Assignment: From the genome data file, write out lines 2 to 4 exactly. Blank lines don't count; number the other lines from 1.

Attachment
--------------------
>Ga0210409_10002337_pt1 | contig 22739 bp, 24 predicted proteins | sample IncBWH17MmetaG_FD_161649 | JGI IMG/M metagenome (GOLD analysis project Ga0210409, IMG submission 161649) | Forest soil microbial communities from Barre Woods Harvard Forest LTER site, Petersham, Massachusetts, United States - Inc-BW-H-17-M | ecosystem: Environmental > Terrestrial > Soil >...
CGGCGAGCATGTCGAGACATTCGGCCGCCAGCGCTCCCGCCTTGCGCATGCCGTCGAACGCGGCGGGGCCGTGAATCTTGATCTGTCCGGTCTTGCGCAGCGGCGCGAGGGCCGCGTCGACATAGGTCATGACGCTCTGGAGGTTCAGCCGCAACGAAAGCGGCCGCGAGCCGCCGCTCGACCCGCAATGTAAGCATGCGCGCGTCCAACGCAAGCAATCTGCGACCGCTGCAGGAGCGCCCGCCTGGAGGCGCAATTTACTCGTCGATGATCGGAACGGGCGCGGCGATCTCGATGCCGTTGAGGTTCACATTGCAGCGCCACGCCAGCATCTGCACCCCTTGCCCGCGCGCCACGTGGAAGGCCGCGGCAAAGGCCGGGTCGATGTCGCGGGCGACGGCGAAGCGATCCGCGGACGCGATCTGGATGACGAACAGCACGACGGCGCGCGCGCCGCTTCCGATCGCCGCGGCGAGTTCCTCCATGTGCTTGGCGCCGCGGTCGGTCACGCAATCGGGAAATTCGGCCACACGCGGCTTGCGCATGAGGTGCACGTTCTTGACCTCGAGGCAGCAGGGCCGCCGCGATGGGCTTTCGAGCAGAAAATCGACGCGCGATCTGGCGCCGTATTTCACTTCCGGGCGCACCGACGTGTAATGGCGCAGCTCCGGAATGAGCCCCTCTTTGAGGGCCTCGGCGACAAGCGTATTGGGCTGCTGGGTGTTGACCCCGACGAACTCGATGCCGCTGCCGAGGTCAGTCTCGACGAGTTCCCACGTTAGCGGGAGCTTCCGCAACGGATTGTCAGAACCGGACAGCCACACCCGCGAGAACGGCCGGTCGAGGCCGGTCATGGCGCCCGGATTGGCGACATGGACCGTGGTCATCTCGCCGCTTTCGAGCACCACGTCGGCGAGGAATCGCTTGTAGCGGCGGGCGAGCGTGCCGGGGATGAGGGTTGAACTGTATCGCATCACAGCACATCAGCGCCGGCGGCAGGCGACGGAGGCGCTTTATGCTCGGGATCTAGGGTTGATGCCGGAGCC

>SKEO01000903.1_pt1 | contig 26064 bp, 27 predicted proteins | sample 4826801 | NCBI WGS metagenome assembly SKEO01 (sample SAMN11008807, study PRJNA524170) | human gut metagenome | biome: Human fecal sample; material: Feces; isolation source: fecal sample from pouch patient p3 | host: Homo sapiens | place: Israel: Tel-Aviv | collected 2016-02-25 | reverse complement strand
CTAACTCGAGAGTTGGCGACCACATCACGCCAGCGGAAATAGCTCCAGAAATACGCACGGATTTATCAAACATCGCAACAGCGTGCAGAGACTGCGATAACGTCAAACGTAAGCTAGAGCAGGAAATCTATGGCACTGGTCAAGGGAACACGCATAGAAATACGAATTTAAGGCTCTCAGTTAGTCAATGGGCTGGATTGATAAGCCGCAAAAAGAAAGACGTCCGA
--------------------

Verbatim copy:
CGGCGAGCATGTCGAGACATTCGGCCGCCAGCGCTCCCGCCTTGCGCATGCCGTCGAACGCGGCGGGGCCGTGAATCTTGATCTGTCCGGTCTTGCGCAGCGGCGCGAGGGCCGCGTCGACATAGGTCATGACGCTCTGGAGGTTCAGCCGCAACGAAAGCGGCCGCGAGCCGCCGCTCGACCCGCAATGTAAGCATGCGCGCGTCCAACGCAAGCAATCTGCGACCGCTGCAGGAGCGCCCGCCTGGAGGCGCAATTTACTCGTCGATGATCGGAACGGGCGCGGCGATCTCGATGCCGTTGAGGTTCACATTGCAGCGCCACGCCAGCATCTGCACCCCTTGCCCGCGCGCCACGTGGAAGGCCGCGGCAAAGGCCGGGTCGATGTCGCGGGCGACGGCGAAGCGATCCGCGGACGCGATCTGGATGACGAACAGCACGACGGCGCGCGCGCCGCTTCCGATCGCCGCGGCGAGTTCCTCCATGTGCTTGGCGCCGCGGTCGGTCACGCAATCGGGAAATTCGGCCACACGCGGCTTGCGCATGAGGTGCACGTTCTTGACCTCGAGGCAGCAGGGCCGCCGCGATGGGCTTTCGAGCAGAAAATCGACGCGCGATCTGGCGCCGTATTTCACTTCCGGGCGCACCGACGTGTAATGGCGCAGCTCCGGAATGAGCCCCTCTTTGAGGGCCTCGGCGACAAGCGTATTGGGCTGCTGGGTGTTGACCCCGACGAACTCGATGCCGCTGCCGAGGTCAGTCTCGACGAGTTCCCACGTTAGCGGGAGCTTCCGCAACGGATTGTCAGAACCGGACAGCCACACCCGCGAGAACGGCCGGTCGAGGCCGGTCATGGCGCCCGGATTGGCGACATGGACCGTGGTCATCTCGCCGCTTTCGAGCACCACGTCGGCGAGGAATCGCTTGTAGCGGCGGGCGAGCGTGCCGGGGATGAGGGTTGAACTGTATCGCATCACAGCACATCAGCGCCGGCGGCAGGCGACGGAGGCGCTTTATGCTCGGGATCTAGGGTTGATGCCGGAGCC

>SKEO01000903.1_pt1 | contig 26064 bp, 27 predicted proteins | sample 4826801 | NCBI WGS metagenome assembly SKEO01 (sample SAMN11008807, study PRJNA524170) | human gut metagenome | biome: Human fecal sample; material: Feces; isolation source: fecal sample from pouch patient p3 | host: Homo sapiens | place: Israel: Tel-Aviv | collected 2016-02-25 | reverse complement strand
CTAACTCGAGAGTTGGCGACCACATCACGCCAGCGGAAATAGCTCCAGAAATACGCACGGATTTATCAAACATCGCAACAGCGTGCAGAGACTGCGATAACGTCAAACGTAAGCTAGAGCAGGAAATCTATGGCACTGGTCAAGGGAACACGCATAGAAATACGAATTTAAGGCTCTCAGTTAGTCAATGGGCTGGATTGATAAGCCGCAAAAAGAAAGACGTCCGA